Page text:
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[Opinion] Business rescue could save distressed start-ups

Business rescue: Ryan Smith and Lara Kahn are partners at Webber Wentzel. Photo: Supplied/Ventureburn
Ryan Smith and Lara Kahn are partners at Webber Wentzel. Photo: Supplied/Ventureburn

If boards of directors put financially distressed start-ups and other companies into business rescue earlier, more options would be available, and more companies could be saved. This is the view of Ryan Smith and Lara Kahn, partners at Webber Wentzel.

Although fewer companies are commencing business rescue proceedings, the number of liquidations remains extremely high. With these numbers in mind, we believe that businesses in South Africa should be considering business rescue more seriously in these difficult times.

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In practice, business rescue is often seen as a last resort. The fundamental problem with this approach is that this last resort is visited far too late, by which time the door has closed.

However, if a prudent board uses the business rescue process early, at the first visible signs of financial distress, the business rescue process has a far greater prospect of success. The latest statistics show this is not happening, to a large extent.

Fewer business rescues in 2021

In February 2022, the Companies and Intellectual Property Commission (CIPC) published a report on the status of Business Rescue proceedings in South Africa at 31 December 2021.

According to the CIPC, “the purpose of the report is to provide a statistical overview of the status of business rescue proceedings within South Africa based on applications submitted to it. The report covers the period of 1 May 2011 (inception of Chapter 6 of the Companies Act, 2008) to 31 December 2021.”

A high-level review of the report tells the following story:

  • there are currently 1 658 active business rescues;
  • 257 business rescues commenced in 2021, a number that is significantly down from previous years;
  • 511 of the business rescues that have begun to date have ended in a liquidation, 310 in a nullity and 32 were set aside;
  • 766 business rescues have resulted in the substantial implementation of an approved business rescue plan; and
  • 938 business rescues were terminated by way of a notice of termination (for various reasons).

It is quite noticeable from the numbers that the percentage of rescues that result in successful plans being substantially implemented has dropped year-on-year. This must be contrasted with the statistics on liquidations which occurred in 2021.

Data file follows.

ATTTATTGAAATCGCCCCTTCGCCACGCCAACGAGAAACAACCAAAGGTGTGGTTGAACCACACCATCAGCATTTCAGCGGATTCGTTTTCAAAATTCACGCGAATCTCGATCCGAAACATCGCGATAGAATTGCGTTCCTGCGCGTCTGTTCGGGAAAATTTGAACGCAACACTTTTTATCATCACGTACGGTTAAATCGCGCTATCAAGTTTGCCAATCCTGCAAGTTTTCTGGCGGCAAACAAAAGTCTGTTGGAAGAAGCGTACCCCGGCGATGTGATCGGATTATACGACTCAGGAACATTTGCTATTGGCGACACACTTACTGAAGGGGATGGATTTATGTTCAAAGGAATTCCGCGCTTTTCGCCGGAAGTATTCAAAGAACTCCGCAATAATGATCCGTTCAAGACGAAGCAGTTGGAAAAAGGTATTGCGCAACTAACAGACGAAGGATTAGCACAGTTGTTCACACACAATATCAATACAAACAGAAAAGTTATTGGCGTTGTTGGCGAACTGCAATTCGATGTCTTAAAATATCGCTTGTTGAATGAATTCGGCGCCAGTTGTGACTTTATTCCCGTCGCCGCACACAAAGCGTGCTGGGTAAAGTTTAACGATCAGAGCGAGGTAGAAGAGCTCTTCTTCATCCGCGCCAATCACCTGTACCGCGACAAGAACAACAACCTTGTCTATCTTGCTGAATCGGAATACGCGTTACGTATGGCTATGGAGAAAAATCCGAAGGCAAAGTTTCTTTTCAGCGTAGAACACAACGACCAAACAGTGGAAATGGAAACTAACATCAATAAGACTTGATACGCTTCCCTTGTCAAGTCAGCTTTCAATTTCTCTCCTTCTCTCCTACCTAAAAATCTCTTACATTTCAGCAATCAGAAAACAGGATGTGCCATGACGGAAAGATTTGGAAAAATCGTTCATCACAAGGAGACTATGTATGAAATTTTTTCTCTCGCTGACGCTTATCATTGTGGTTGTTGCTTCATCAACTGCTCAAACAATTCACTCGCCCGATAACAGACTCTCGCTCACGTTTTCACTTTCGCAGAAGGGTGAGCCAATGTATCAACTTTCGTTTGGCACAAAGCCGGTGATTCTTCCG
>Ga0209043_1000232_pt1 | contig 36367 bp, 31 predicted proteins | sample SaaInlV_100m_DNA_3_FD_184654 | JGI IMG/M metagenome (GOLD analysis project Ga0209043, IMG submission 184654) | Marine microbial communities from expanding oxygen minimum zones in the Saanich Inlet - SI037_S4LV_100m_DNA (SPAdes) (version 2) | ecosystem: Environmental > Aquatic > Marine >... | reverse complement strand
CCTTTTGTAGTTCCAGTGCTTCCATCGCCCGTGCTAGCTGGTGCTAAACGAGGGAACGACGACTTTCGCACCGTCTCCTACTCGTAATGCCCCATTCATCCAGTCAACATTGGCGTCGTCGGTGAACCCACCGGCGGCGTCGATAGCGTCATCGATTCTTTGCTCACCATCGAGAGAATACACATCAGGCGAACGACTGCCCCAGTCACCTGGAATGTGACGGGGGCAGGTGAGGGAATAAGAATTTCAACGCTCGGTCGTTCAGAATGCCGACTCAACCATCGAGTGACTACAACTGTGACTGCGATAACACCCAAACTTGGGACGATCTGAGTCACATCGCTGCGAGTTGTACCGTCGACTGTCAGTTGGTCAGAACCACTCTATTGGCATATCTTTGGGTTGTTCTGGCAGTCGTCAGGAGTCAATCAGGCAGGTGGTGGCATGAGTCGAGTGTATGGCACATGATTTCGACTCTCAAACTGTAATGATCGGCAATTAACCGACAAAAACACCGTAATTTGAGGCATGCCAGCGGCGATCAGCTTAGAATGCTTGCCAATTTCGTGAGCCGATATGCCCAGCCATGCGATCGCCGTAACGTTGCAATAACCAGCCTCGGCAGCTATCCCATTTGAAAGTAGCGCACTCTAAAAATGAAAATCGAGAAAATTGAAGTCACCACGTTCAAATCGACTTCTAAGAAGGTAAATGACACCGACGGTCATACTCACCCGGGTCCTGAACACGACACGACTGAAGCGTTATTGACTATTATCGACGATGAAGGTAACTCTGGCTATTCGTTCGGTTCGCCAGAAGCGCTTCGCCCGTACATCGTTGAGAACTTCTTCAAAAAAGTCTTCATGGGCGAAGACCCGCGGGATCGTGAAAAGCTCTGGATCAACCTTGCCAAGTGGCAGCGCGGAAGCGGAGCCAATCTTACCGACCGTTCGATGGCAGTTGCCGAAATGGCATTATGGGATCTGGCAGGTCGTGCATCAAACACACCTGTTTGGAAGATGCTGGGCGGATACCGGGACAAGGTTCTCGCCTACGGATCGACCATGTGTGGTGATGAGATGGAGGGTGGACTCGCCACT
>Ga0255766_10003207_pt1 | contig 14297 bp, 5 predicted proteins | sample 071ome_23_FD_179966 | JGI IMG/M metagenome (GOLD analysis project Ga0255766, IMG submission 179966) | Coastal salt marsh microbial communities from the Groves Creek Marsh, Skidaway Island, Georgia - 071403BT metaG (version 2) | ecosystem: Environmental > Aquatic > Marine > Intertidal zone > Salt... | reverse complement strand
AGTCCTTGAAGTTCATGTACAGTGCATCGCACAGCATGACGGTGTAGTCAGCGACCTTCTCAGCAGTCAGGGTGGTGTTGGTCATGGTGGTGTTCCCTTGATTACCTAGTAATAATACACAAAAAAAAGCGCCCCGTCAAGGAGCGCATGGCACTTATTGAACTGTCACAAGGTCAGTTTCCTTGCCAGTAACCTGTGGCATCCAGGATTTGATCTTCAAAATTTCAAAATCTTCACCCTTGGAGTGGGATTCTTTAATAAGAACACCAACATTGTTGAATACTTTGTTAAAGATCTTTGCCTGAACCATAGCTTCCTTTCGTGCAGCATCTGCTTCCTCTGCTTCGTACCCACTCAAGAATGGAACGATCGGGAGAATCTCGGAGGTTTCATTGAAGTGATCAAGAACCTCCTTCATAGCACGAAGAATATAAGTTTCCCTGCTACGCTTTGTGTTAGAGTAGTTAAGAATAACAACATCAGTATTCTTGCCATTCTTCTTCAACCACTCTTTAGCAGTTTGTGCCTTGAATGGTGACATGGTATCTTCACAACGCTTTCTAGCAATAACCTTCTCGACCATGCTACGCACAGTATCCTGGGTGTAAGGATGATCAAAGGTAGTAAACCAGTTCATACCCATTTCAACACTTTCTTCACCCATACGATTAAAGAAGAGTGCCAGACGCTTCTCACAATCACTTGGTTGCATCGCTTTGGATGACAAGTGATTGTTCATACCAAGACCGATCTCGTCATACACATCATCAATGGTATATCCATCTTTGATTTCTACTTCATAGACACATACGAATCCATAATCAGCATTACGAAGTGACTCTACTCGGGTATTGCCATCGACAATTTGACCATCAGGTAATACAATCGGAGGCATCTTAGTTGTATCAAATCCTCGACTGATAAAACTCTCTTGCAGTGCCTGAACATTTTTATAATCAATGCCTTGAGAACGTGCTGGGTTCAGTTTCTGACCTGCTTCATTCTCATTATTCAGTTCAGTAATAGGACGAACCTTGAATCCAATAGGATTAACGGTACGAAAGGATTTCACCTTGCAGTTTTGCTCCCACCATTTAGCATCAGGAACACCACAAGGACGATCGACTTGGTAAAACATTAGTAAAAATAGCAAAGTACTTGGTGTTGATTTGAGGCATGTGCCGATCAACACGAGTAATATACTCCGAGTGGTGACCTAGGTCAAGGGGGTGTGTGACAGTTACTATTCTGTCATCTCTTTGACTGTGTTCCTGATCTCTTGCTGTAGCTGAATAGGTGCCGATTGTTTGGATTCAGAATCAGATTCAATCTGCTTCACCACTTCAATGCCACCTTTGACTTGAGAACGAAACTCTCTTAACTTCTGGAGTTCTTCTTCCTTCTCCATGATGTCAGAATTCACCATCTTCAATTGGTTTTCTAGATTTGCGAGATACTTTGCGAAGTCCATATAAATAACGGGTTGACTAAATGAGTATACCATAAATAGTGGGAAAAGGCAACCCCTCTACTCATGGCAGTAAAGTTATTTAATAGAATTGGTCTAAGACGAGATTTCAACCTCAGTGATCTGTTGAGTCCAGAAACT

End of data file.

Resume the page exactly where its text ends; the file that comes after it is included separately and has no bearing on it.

According to the statistics released by Statistics SA in January 2022, approximately 1 932 companies were placed into liquidation. In the latest liquidation numbers published by Statistics SA on 23 May 2022, the total number of liquidations is recorded as having decreased by 12.7% in April 2022 compared with April 2021. Although this appears to be an improvement, the number of liquidations remains significantly high.

According to Statistics SA, there has been an average of 150 liquidations per month between January and April 2022.

Although the reasons for these alarming numbers need to be better understood, we believe a contributing factor is likely to be the failure by boards of companies to take swift and decisive action at the first signs of financial distress.

Often boards, with the best intentions, attempt to trade out of a financially distressed scenario or restructure their business without the assistance of a restructuring expert. The result is often either a rescue that is commenced with no prospect of success or an immediate liquidation.

Proactive use of business rescue

A good example of how business rescue can be a significant tool to help the survival and continuation of a business (and therefore employment), is the Ster Kinekor business rescue to date.

Prior to Covid-19, Ster Kinekor was a well-run, cash-generative business. Covid-19 resulted in the company immediately losing income for a period of five months (during the initial ‘hard’ lockdown). After that, its income was reduced as lockdown protocols were relaxed but remained in place, while operational costs continued to be incurred.

Despite management’s efforts to keep the business afloat through this period, which included taking on emergency Covid funding, the continuation of Covid-19 and the effect of various lockdowns (including the delay in content releases) resulted in the board of directors ultimately concluding that the company was financially distressed. The board placed the company into business rescue in January 2021.

Business rescue has provided Ster Kinekor with breathing room. As the movie exhibitor commenced business rescue when it was appropriate to do so, the appointed Business Rescue Practitioner – an expert in restructuring businesses – was able to continue trading in rescue and produce a business rescue plan which was ultimately approved by the overwhelming majority of creditors and shareholders.

Had the board of Ster Kinekor not taken swift and decisive action when it did, Ster Kinekor may well have found itself in an un-rescuable position and potentially even in liquidation.

If there is a better understanding of and appreciation for what a business rescue can achieve, we believe the numbers that were seen in 2021 can be improved, with an increase in successful rescues and a decrease in the number of companies going into liquidation. The key, however, is swift action by boards. Sometimes this requires sweeping pride aside and prioritising the best interests of the business and its stakeholders.

  • Ryan Smith and Lara Kahn are partners at Webber Wentzel, the leading full-service law firm in Africa.

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